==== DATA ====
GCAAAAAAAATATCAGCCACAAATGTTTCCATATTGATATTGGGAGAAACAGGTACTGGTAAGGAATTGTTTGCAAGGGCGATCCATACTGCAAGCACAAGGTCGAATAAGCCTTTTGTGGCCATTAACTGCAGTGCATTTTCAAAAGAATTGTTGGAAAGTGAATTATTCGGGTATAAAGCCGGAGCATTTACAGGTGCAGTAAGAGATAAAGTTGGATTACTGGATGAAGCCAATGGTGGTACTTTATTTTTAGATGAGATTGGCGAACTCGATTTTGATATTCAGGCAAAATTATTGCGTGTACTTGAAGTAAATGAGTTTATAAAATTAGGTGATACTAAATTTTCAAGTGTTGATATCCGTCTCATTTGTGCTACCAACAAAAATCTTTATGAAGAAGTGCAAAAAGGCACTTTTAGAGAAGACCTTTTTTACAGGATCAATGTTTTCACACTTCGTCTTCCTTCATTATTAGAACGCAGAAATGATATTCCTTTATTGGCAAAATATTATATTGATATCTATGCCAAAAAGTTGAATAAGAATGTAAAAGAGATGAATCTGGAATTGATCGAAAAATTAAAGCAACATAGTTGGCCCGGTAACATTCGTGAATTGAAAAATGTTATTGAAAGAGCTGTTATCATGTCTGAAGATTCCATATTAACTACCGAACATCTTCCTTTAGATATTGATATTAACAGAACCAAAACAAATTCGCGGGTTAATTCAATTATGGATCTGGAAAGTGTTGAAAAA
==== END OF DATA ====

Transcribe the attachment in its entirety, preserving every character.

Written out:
GCAAAAAAAATATCAGCCACAAATGTTTCCATATTGATATTGGGAGAAACAGGTACTGGTAAGGAATTGTTTGCAAGGGCGATCCATACTGCAAGCACAAGGTCGAATAAGCCTTTTGTGGCCATTAACTGCAGTGCATTTTCAAAAGAATTGTTGGAAAGTGAATTATTCGGGTATAAAGCCGGAGCATTTACAGGTGCAGTAAGAGATAAAGTTGGATTACTGGATGAAGCCAATGGTGGTACTTTATTTTTAGATGAGATTGGCGAACTCGATTTTGATATTCAGGCAAAATTATTGCGTGTACTTGAAGTAAATGAGTTTATAAAATTAGGTGATACTAAATTTTCAAGTGTTGATATCCGTCTCATTTGTGCTACCAACAAAAATCTTTATGAAGAAGTGCAAAAAGGCACTTTTAGAGAAGACCTTTTTTACAGGATCAATGTTTTCACACTTCGTCTTCCTTCATTATTAGAACGCAGAAATGATATTCCTTTATTGGCAAAATATTATATTGATATCTATGCCAAAAAGTTGAATAAGAATGTAAAAGAGATGAATCTGGAATTGATCGAAAAATTAAAGCAACATAGTTGGCCCGGTAACATTCGTGAATTGAAAAATGTTATTGAAAGAGCTGTTATCATGTCTGAAGATTCCATATTAACTACCGAACATCTTCCTTTAGATATTGATATTAACAGAACCAAAACAAATTCGCGGGTTAATTCAATTATGGATCTGGAAAGTGTTGAAAAA